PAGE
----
The current answers are good, but I think I have a simpler way to understand it.
The Manhattan Distance heuristic approximates the actual distance better than the misplaced tiles heuristic. So, you can think of the actual number of moves it would take as the perfect heuristic (at that point it stops being a heuristic). Like Daniil Agashiyev said, the lowest the Manhattan distance huristic can possibly be is equal to the misplaced tile heuristic. Since both are admissible, that means they both underestimate the true distance. So, the estimations are closer to the actual for Manhattan distance heuristic since it is grater then $H_1$ and less than the actual (let’s call it $H^*$). This is the better heuristic definitively, and it can be formally proven.
$$H_1 \leq H_2 \leq H^*.$$
The reason it will generate less nodes in the search tree is because it will be able to approximate which nodes to explore next better than the misplaced tile heuristic. This is related to $H_1\leq H_2\leq H^*$. Of all the nodes unexplored, the one to select next is decided by the cost estimated by the heuristic. Therefore, the $H_2$ heuristic will provide you a better selection criterion on what to move next. At $H_2$’s worst case, it’ll be equal to $H_1$. For example, beginning at the start state, all the next moves possible will have equal cost with $H_1$. This is because no tile can be placed in the right location in one move. For $H_2$ there will be an order to the next moves, so you can still look one by one, but in an order that can only help.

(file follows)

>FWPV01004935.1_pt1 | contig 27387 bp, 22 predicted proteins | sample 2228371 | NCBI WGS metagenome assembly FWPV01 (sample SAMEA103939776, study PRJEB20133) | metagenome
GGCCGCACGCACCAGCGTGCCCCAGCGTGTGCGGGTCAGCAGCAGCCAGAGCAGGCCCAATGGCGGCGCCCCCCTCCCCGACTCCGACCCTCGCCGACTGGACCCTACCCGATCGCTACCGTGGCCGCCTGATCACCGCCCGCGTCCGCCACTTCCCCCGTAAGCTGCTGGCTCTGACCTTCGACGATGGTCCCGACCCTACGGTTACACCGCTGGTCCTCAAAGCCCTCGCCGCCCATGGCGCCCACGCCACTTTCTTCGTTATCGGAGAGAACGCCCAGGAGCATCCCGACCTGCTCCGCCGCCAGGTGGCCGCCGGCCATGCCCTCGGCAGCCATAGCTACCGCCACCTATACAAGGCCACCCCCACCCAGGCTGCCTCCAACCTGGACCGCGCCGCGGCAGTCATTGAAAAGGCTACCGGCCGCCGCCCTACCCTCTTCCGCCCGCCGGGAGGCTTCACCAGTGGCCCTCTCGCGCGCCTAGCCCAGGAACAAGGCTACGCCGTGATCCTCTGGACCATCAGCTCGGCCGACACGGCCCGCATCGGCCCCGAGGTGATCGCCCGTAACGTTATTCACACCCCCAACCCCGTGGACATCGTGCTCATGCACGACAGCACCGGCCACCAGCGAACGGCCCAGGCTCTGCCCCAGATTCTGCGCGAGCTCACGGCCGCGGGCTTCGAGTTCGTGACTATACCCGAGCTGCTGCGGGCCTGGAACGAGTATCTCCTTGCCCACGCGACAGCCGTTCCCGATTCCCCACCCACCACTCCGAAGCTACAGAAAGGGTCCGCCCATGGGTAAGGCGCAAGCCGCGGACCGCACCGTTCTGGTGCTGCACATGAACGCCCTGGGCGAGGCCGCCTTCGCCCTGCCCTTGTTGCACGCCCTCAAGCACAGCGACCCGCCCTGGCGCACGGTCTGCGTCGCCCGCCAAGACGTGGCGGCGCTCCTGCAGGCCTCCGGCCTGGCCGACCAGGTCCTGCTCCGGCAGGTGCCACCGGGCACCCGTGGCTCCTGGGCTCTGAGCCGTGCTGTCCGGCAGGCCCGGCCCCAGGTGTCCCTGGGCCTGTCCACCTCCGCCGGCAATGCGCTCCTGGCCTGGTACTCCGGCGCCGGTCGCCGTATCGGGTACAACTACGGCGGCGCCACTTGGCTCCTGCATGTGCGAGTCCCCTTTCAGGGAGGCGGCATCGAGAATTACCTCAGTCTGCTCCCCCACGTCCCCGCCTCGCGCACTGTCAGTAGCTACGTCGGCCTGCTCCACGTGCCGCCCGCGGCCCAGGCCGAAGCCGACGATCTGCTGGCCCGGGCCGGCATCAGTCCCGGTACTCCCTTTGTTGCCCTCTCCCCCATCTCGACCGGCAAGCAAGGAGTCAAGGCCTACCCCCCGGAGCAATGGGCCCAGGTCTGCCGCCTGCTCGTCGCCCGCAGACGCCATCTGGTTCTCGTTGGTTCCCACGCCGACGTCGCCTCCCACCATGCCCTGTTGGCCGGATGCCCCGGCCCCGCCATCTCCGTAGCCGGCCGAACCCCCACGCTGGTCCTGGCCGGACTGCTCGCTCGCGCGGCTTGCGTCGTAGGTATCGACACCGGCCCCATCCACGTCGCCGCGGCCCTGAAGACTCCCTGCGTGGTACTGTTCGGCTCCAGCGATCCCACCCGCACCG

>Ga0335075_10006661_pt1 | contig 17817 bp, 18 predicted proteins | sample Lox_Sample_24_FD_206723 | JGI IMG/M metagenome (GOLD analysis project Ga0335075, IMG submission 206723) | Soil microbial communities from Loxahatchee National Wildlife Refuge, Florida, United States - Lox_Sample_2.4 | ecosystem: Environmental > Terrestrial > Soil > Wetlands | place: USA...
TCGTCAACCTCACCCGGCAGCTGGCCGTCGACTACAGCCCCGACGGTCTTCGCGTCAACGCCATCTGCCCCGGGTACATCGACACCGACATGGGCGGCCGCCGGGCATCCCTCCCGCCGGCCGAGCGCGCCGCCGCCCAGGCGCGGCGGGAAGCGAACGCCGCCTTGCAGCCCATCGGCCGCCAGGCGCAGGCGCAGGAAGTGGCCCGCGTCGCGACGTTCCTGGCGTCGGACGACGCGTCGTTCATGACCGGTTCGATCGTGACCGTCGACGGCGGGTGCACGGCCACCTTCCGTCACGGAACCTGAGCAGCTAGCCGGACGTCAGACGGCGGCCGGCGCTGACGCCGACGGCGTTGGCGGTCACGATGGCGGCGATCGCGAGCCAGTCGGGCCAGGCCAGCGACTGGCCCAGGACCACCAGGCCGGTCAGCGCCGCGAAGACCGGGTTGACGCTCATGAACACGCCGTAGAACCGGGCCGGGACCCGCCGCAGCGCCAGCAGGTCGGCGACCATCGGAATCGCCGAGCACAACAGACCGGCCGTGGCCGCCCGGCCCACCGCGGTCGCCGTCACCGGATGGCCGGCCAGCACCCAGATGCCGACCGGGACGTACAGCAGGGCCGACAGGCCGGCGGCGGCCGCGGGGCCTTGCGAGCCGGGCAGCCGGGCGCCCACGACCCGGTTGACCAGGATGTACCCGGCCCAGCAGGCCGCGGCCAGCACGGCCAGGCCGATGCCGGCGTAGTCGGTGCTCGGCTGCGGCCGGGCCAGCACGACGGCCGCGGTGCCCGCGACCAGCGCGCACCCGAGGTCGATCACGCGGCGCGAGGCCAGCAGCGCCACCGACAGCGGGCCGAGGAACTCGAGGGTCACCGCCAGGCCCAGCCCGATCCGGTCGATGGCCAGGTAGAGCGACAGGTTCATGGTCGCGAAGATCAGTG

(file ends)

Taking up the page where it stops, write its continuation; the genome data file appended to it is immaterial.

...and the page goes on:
Also why going deeper into the state space the number of nodes increase drastically for both heuristics.
I think you mean going deeper down the search tree? This is because A* is based off Breadth first search, the number of nodes expand exponentially as you explore more nodes.